Tuesday 27th October Caleta de Fuste
A welcome beach day, with minimal effort - Mojito's and turnstones at the Beach bar, the odd passing gannet, and a distant flock of shimmering waders.
Wed 28th Oct Costa Calma - Barranco de la Torre
A long drive south to Costa Calma; and a distant high raptor, seen in peripheral vision, was almost certainly an Egyptian vulture. The only other species of note: 3 cattle egret on the verdant roundabout as we drove into the town.
A brief walk along the coast with slim pickings prompted a reminder to self:
DO NOT walk into the middle of a German nudist beach with a 400mm camera and a pair of bins around your neck!
Although I'm sure if we'd disrobed we could've got away with less scrutiny from the local bathers?
An attempt to get onto the desert roads to the west of Costa Calma was thwarted, as they were most firmly closed to public for construction works?
A late afternoon visit to the Barranco de la Torre, added a pair of buzzard to the patch list, with an overwhelming soundtrack of trumpeter finch in full electric buzzer mode. The water level in the Barranco had risen considerably and extensive "ponds" had formed behind the beach.
Thurs 29th Oct Parque Natural Corralejo
We took in the fabulous sand dunes of the Parque Natural Corralejo. It was really good fun! The birding was bypassed as we took a simple joy in the desert landscape.
At Corralejo, we tried to get onto tracks going west across the island, but were stopped abruptly in the dead end of a construction site.
We then tried the coastal track north west from the harbour, and discovered possibly the worst track on the island? After a bone-jarring 800m or so, we turned around in discomfort and frustration. For the first time on the holiday, I nearly grounded the hire car. The €1300 personal insurance liability felt all too close for comfort. Eventually parking roadside we walked back into the dune system, but found nothing of note.
Friday 30th Oct FuertaSol Apartments
The effects of yesterday's hot dry desert day, alongside the minor frustrations of road access had apparently taken it's toll on the system. As such I found myself confined to the apartment suffering from symptoms of heatstroke? Although some birding distraction was provided by the one-footed collared dove, who insisted on feeding from my hand when I offered seeds picked off the crust of our bread.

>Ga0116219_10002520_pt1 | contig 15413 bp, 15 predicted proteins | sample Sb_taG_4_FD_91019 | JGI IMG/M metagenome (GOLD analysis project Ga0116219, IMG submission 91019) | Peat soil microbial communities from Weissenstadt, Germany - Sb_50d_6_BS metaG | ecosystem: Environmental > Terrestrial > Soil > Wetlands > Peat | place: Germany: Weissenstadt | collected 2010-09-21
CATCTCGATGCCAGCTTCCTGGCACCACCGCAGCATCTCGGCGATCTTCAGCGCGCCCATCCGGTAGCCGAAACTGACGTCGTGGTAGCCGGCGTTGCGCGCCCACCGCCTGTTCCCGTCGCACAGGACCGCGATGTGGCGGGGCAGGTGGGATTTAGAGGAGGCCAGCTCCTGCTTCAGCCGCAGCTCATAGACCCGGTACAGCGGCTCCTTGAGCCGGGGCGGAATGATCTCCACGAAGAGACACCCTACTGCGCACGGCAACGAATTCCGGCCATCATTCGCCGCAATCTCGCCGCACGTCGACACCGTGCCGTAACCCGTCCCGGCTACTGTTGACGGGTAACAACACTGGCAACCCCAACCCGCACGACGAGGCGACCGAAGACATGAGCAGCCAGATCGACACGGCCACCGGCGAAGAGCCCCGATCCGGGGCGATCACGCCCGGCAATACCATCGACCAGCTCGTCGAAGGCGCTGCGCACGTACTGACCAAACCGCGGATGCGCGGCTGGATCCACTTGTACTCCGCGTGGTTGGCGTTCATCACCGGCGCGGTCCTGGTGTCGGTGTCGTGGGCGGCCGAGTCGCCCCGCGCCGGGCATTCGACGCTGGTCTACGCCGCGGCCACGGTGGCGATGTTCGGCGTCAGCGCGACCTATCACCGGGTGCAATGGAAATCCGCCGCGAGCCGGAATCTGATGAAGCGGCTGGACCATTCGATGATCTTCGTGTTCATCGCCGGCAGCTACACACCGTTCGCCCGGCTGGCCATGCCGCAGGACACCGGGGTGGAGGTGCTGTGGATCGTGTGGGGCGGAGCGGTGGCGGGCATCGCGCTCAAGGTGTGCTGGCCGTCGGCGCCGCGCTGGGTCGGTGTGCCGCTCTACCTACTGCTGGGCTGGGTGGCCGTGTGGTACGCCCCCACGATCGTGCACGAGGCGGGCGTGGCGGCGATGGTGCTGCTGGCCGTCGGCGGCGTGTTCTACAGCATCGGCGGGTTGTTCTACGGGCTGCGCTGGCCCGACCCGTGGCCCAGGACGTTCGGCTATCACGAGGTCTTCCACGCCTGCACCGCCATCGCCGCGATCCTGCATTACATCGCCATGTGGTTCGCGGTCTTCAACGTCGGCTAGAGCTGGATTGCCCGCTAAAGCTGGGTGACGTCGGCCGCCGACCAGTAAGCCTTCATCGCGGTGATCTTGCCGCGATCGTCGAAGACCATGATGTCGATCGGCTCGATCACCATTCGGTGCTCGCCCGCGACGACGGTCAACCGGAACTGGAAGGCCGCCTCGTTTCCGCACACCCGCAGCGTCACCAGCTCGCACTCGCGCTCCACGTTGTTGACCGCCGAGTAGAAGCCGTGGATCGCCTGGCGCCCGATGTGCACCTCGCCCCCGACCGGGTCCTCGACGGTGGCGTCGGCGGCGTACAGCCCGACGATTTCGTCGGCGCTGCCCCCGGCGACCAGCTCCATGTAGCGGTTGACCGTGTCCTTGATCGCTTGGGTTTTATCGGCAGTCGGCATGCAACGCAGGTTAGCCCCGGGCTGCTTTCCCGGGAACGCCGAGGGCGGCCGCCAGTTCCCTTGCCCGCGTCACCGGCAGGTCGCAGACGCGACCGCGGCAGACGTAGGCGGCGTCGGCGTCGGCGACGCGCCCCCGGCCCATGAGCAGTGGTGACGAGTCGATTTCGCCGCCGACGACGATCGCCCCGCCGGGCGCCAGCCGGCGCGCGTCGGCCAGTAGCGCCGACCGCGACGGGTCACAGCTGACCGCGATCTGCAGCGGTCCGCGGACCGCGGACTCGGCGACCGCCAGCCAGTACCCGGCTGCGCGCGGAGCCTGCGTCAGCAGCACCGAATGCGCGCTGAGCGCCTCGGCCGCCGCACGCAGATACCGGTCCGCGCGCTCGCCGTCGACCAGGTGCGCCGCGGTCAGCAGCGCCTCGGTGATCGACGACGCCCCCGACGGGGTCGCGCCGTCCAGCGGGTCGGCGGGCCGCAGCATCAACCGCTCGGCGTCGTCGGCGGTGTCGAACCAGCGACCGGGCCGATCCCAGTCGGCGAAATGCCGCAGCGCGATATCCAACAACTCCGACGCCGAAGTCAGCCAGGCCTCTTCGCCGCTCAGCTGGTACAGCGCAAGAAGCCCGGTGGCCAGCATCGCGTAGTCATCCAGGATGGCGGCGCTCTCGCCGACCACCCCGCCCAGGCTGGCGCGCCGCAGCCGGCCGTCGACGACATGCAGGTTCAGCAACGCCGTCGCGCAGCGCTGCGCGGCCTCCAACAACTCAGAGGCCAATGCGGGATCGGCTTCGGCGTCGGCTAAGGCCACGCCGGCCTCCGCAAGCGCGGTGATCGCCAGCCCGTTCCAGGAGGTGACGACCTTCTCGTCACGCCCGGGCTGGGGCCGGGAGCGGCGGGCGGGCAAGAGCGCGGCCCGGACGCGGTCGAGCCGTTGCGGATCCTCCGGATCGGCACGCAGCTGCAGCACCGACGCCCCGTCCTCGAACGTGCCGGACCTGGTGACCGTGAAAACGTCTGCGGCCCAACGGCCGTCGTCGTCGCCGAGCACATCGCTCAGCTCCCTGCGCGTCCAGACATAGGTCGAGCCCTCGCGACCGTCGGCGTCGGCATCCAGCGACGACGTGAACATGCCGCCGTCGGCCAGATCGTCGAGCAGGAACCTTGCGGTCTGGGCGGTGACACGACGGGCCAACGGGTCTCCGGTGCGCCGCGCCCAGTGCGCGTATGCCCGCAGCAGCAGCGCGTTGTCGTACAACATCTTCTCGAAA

Sat 31st Oct A Brief Return to Tindaya on the Day of Departure
Unable to secure a late check out and with the weather again turning dark and overcast. We decided to decline the kind offer of the use of Jacqui and Doug's apartment to store our bags, whilst we hung around poolside.
Instead we headed back to Tindaya, to grab some desert birding between the rain showers. And blimey, did it turn out to be a grand decision!
We returned to the last place we had seen the Houbara bustard settle on the 22nd. Within seconds of parking, I picked the animal up again, some 20m away from where we had left it the week before.
This visit, the bird was very active, and pretty soon we were watching it in full display - breast and throat feathers inflated over it's head, running around madly like a character from Michael Bentine's Potty Time.
The bustard would then stop, look around for an audience and set off in full display again. I'd have loved a record shot, but the bird was distant and meaningless in the camera*. So we simply watched and it was stunning. [I spent some time searching for its attractors, but never found one?].
With the bird heading downhill, we turned the car and took the track below it.
We soon found the bustard again, this time roadside, staring around intently. Creeping forward in the car, Alison shot some increasingly close record shots; and suddenly we were level with the Houbara, and so close, and it ignored us - and we savoured the experience. As it moved along, we followed it parallel in the car.
After a couple of minutes, Alison said "ermm .. there's a couple of birds in front of us on the ground .. that I don't recognise at all?". I looked over her shoulder and straight into the eyes of a pair of black-bellied sandgrouse feeding on new vegetation growth, which had sprung from the rains.
They were the last bird sp. of the day, and of the trip! (If you forgive a little artistic licence - because we watched the bustard for a while again as it sauntered distantly off).
Then the rain hit hard and we started the long journey home.
*Alison using my camera for the first time this trip, realised that the 400mm lens was jammed, and would not go beyond 300mm - it would explain why I had on occasion been slightly bemused / confused by the results of my photography over the trip? Examining the meta data, it would appear that the camera had not functioned properly from the second day of the trip!